If you ask my mom to describe what kind of teenager I was, she might say something like “a punk, 18-year-old kid who thought he knew everything.” And she would be dead-on accurate.
Like many teenagers, my behavior was sporadic and irrational.
In fall 2004, my senior year at Pius XI High School, I took a class called “Big Buddy,” a combination of community service and mentoring a group of freshmen.
Through the class, we regularly served at the St. Vincent de Paul south side meal program. I didn’t have a car and the previous times I had gone, I rode with a classmate or teacher. This time, I had arranged to meet people in the school parking lot around 5 p.m. I just needed my mom to drop me off.
She was scheduled to get off work at 4:30 p.m., but she forgot until I angrily called her at about 5:10 p.m.
Since I had missed my ride, she drove me to the meal site. I thought she’d just drop me off, but Mom insisted on staying.
My mom was one of the secretaries at Mother of Good Counsel School. She’s generally a cheerful person with an upbeat tone in her voice and she was always great at meeting people. She was a student favorite.
However, this time she was different; she was stand-offish and disengaging. We stood side by side serving those in line. It was clear she wasn’t comfortable, but I tried to ease her nerves by chatting with the patrons, showing her there was nothing to fear.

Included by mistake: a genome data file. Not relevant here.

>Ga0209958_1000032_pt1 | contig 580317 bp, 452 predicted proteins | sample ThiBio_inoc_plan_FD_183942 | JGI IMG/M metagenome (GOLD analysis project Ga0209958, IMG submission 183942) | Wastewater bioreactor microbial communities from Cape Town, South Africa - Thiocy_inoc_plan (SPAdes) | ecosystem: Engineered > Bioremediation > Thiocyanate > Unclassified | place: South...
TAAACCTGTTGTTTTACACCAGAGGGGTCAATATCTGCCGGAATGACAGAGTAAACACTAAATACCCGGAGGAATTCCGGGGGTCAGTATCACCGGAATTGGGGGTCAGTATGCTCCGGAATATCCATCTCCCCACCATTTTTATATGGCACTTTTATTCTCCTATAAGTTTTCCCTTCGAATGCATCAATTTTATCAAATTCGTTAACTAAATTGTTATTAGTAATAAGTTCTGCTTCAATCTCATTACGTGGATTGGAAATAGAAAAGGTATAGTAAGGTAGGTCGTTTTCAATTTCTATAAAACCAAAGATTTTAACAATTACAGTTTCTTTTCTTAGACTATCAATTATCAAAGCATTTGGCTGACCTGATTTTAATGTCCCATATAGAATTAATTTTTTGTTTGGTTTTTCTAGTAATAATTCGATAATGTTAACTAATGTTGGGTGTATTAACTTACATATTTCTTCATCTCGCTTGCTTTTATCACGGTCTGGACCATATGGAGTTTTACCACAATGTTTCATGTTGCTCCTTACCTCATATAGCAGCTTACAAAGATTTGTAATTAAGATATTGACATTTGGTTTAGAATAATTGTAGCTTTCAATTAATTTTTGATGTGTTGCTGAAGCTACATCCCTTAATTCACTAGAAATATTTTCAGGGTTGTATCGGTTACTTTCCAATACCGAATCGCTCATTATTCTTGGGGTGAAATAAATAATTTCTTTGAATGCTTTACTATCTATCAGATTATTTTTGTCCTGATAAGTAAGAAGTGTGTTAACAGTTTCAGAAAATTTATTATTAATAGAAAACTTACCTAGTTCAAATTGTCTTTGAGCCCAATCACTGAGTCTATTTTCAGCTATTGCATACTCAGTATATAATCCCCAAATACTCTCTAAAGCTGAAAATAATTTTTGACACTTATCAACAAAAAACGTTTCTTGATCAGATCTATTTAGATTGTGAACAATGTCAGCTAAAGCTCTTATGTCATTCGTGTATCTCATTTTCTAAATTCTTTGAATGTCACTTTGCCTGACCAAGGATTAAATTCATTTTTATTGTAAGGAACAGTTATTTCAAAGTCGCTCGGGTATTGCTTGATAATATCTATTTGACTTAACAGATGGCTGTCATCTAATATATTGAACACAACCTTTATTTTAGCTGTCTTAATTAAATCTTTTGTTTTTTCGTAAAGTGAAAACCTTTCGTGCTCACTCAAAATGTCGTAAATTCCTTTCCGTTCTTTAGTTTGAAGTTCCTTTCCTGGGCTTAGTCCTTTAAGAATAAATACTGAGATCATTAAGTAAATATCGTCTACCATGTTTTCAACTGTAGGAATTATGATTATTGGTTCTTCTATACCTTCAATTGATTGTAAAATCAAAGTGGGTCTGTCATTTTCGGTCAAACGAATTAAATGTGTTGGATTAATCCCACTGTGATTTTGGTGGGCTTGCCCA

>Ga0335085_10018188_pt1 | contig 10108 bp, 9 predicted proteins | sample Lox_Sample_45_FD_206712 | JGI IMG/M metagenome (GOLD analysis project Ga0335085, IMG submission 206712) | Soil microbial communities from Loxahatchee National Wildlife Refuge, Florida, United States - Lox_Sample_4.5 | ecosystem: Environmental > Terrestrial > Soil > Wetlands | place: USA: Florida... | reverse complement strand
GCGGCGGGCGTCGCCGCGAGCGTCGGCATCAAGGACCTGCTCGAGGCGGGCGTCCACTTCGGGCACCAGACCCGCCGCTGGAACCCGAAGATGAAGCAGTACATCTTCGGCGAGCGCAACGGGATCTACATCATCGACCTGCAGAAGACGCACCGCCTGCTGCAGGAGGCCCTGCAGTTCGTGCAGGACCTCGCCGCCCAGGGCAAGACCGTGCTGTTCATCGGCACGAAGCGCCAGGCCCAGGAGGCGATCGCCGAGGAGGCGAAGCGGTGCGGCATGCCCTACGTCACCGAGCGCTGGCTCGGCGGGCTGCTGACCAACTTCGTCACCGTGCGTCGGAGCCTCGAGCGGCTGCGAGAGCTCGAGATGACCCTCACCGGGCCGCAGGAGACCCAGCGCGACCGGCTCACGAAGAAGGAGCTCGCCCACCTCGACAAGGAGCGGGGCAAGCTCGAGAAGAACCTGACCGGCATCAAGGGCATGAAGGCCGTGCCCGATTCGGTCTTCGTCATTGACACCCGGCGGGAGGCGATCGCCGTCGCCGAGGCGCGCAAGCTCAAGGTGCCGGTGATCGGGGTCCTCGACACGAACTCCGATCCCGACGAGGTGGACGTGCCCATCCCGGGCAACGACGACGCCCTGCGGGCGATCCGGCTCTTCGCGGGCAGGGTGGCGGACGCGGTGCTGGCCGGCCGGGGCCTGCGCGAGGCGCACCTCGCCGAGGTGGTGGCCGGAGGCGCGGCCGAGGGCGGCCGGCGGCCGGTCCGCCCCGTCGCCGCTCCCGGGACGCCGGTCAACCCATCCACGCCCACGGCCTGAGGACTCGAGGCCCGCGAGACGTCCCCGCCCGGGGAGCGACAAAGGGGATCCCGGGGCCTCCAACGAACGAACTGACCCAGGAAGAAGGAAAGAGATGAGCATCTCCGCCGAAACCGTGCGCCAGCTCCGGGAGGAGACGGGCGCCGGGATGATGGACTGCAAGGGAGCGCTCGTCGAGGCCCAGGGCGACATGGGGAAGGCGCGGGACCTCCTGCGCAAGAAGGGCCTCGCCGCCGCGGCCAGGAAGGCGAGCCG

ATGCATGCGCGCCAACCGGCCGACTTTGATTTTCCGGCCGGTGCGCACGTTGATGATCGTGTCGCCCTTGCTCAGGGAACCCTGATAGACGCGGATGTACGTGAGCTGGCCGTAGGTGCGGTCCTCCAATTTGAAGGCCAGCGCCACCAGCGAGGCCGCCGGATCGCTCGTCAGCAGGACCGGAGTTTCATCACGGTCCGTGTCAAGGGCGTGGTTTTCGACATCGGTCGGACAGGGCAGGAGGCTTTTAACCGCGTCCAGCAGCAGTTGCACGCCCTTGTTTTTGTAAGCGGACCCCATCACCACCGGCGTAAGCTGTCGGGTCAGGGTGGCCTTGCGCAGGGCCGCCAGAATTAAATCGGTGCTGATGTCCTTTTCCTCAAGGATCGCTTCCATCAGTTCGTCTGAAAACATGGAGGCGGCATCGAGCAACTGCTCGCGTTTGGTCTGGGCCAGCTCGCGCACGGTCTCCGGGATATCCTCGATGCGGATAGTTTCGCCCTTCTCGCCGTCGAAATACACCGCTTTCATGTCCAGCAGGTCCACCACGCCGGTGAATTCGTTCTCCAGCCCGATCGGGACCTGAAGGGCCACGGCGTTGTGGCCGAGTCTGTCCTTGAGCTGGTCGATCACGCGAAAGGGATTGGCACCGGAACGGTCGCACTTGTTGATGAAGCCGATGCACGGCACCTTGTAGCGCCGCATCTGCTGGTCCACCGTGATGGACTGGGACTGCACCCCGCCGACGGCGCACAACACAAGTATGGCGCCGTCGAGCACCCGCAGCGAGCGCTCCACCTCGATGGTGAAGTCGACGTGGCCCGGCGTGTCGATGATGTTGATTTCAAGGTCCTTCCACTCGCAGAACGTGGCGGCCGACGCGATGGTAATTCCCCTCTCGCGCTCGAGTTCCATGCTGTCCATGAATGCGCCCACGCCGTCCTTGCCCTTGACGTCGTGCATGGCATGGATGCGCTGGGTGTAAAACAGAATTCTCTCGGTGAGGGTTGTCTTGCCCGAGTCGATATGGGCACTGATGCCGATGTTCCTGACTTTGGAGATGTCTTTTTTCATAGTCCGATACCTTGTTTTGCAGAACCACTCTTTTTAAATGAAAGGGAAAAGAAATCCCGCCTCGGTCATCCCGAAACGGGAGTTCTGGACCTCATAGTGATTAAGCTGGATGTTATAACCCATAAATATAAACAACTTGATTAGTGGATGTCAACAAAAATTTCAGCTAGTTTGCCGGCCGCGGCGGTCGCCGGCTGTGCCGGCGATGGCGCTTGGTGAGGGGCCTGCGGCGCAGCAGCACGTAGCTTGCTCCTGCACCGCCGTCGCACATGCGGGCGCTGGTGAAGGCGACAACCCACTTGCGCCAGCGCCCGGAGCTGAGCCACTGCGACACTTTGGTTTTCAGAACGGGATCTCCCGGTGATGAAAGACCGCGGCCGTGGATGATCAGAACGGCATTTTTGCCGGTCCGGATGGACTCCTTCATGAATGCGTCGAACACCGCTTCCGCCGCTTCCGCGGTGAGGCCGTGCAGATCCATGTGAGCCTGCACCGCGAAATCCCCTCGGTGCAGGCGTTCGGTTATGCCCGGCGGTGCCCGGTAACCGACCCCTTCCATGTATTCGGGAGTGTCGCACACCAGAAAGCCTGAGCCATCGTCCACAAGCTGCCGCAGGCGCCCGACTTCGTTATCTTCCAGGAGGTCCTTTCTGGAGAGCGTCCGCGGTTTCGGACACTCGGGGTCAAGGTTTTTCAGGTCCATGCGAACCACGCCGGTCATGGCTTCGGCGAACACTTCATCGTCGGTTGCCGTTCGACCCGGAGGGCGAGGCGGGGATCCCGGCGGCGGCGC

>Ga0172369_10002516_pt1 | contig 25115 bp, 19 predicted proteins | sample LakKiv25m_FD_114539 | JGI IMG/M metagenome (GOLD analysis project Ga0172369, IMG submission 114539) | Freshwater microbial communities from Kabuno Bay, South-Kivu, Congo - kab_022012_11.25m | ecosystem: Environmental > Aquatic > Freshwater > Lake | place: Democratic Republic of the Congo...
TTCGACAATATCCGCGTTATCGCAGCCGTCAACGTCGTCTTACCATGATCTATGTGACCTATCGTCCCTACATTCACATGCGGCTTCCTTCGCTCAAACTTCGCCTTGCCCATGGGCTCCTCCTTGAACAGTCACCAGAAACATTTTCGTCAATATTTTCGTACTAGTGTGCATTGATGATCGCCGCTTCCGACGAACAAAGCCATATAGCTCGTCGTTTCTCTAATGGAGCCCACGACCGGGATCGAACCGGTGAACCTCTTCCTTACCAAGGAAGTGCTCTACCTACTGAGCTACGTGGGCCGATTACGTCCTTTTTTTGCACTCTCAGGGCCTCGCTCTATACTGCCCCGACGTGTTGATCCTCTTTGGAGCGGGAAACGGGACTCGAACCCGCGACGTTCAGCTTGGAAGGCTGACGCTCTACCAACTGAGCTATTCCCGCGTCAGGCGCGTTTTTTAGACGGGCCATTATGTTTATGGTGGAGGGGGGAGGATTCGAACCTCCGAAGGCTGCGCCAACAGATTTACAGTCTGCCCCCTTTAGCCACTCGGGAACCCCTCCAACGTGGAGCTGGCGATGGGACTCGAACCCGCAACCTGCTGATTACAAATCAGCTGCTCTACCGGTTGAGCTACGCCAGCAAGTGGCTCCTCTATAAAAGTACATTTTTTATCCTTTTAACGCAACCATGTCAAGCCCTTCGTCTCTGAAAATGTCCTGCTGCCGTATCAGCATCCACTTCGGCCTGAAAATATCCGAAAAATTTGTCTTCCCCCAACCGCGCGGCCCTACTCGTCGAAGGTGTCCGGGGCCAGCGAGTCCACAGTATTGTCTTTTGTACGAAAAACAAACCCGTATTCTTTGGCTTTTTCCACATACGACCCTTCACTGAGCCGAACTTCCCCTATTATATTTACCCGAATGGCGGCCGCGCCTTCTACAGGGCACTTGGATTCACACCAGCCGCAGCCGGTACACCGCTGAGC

Clearly, she was out of her element and was not comfortable in this setting.
There was a limited amount of food, so portions had to be controlled and we were warned against giving out more than necessary.
One person tried to negotiate for an extra cookie and I told him, “Sorry, man. I can’t do it.”
My mom whispered in my ear, “Give him another cookie.”
I knew I wasn’t supposed to, but this was my mom telling me to break the rule, so I did. The person running the kitchen caught us, however, and repeated the rule and my mom understood we couldn’t do it anymore.
Eventually, as the night went on, her attitude began to change and she loosened up. However, she was glad when it was over.
I haven’t thought much about my experience with my mom at the meal program until last month when I tagged along with a group of students from St. Jerome Parish in Oconomowoc who went to St. Ben’s Meal Program as part of an “Urban Plunge.”
I saw the same nervousness on the kids’ faces that I saw on my mom’s face years ago. Their faces said, “Where am I?” Their faces looked uneasy at first, but gradually became more welcoming.
Read about it in “Students take ‘The Plunge.'”